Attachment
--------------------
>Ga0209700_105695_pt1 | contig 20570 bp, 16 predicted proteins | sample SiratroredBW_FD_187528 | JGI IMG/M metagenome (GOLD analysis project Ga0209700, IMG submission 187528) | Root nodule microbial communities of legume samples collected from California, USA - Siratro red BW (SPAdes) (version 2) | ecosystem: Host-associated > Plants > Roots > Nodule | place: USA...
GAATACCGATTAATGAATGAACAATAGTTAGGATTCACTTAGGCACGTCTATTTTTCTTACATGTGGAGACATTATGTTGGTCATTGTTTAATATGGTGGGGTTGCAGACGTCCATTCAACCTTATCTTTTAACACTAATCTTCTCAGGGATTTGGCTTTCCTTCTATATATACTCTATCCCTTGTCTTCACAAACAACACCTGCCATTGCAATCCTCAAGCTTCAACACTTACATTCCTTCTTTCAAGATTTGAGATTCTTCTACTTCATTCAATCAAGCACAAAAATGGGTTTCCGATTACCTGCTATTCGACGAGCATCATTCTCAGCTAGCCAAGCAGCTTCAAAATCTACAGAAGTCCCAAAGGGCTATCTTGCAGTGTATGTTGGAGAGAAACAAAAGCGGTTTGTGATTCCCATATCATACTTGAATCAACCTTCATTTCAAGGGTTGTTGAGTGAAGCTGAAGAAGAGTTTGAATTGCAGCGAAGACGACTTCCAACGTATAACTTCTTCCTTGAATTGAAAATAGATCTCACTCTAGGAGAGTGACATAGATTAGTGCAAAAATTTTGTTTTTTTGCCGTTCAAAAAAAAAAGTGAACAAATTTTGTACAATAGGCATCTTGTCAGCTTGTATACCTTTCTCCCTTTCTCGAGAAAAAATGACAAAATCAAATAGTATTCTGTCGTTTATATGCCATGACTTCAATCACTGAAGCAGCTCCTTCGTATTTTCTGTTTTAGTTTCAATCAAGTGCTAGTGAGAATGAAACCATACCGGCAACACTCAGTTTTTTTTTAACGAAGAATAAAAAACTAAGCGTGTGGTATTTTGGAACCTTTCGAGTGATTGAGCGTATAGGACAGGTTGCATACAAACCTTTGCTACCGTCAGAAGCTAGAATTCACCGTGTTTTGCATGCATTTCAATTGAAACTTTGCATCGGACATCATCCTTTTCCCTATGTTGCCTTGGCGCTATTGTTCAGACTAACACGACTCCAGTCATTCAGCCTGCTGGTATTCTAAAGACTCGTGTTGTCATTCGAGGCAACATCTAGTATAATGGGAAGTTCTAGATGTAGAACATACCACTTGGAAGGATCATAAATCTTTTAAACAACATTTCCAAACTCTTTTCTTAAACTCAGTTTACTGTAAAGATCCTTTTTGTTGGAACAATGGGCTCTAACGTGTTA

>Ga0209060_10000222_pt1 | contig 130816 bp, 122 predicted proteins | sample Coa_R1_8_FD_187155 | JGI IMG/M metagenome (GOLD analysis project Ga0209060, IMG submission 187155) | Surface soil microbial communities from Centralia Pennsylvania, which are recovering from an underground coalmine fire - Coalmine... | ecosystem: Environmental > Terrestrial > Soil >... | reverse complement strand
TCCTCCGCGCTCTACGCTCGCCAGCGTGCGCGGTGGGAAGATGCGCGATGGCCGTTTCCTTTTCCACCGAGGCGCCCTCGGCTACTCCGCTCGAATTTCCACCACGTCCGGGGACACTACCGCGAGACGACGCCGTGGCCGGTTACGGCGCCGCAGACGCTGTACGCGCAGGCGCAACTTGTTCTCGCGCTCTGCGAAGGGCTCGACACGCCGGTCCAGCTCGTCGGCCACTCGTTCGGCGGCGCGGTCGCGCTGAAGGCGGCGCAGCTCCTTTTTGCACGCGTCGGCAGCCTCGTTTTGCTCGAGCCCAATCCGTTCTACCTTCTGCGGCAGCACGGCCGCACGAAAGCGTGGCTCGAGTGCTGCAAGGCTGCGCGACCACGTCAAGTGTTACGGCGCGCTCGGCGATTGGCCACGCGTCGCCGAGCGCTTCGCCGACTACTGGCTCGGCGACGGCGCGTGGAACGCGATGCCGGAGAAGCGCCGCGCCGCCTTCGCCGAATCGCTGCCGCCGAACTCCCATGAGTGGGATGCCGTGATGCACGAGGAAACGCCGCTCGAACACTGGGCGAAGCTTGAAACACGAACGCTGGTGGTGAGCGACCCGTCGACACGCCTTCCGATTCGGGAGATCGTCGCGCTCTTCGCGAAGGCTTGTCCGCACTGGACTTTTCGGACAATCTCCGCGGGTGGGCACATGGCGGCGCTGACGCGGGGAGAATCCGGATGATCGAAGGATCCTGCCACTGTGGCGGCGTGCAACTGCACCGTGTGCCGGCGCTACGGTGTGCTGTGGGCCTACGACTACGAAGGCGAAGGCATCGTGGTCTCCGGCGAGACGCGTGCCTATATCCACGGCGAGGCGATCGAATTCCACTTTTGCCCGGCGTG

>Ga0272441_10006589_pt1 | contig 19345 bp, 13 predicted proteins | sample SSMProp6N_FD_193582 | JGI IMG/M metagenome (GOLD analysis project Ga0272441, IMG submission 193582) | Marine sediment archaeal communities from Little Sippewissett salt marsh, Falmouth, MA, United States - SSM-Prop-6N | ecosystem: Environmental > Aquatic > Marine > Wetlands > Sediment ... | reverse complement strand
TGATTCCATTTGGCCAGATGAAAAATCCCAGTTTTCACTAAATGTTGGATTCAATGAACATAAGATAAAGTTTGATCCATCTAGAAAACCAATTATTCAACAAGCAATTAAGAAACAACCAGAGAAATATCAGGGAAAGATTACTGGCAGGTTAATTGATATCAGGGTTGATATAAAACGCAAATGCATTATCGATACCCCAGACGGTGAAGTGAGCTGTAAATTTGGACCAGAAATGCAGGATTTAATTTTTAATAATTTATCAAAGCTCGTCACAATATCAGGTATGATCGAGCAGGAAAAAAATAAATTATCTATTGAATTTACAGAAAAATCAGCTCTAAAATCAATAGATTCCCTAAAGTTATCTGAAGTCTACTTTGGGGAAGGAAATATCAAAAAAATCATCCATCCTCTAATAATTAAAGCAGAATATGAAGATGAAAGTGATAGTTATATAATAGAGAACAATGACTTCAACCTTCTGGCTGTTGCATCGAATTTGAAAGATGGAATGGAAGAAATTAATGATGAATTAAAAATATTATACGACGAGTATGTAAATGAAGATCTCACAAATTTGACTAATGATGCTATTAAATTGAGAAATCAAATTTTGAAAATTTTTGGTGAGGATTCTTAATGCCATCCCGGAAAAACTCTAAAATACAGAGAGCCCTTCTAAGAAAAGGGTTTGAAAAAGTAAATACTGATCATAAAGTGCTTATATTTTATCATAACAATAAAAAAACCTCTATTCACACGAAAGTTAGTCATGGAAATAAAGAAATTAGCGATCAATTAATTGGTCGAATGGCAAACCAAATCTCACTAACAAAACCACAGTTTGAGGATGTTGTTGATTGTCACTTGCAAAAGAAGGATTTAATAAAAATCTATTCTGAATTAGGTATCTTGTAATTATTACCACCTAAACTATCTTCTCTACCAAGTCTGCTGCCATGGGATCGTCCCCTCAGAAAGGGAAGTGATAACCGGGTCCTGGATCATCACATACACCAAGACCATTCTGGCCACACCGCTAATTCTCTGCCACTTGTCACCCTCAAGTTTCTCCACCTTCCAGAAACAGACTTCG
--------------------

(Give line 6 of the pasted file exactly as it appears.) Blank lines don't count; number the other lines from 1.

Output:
TGATTCCATTTGGCCAGATGAAAAATCCCAGTTTTCACTAAATGTTGGATTCAATGAACATAAGATAAAGTTTGATCCATCTAGAAAACCAATTATTCAACAAGCAATTAAGAAACAACCAGAGAAATATCAGGGAAAGATTACTGGCAGGTTAATTGATATCAGGGTTGATATAAAACGCAAATGCATTATCGATACCCCAGACGGTGAAGTGAGCTGTAAATTTGGACCAGAAATGCAGGATTTAATTTTTAATAATTTATCAAAGCTCGTCACAATATCAGGTATGATCGAGCAGGAAAAAAATAAATTATCTATTGAATTTACAGAAAAATCAGCTCTAAAATCAATAGATTCCCTAAAGTTATCTGAAGTCTACTTTGGGGAAGGAAATATCAAAAAAATCATCCATCCTCTAATAATTAAAGCAGAATATGAAGATGAAAGTGATAGTTATATAATAGAGAACAATGACTTCAACCTTCTGGCTGTTGCATCGAATTTGAAAGATGGAATGGAAGAAATTAATGATGAATTAAAAATATTATACGACGAGTATGTAAATGAAGATCTCACAAATTTGACTAATGATGCTATTAAATTGAGAAATCAAATTTTGAAAATTTTTGGTGAGGATTCTTAATGCCATCCCGGAAAAACTCTAAAATACAGAGAGCCCTTCTAAGAAAAGGGTTTGAAAAAGTAAATACTGATCATAAAGTGCTTATATTTTATCATAACAATAAAAAAACCTCTATTCACACGAAAGTTAGTCATGGAAATAAAGAAATTAGCGATCAATTAATTGGTCGAATGGCAAACCAAATCTCACTAACAAAACCACAGTTTGAGGATGTTGTTGATTGTCACTTGCAAAAGAAGGATTTAATAAAAATCTATTCTGAATTAGGTATCTTGTAATTATTACCACCTAAACTATCTTCTCTACCAAGTCTGCTGCCATGGGATCGTCCCCTCAGAAAGGGAAGTGATAACCGGGTCCTGGATCATCACATACACCAAGACCATTCTGGCCACACCGCTAATTCTCTGCCACTTGTCACCCTCAAGTTTCTCCACCTTCCAGAAACAGACTTCG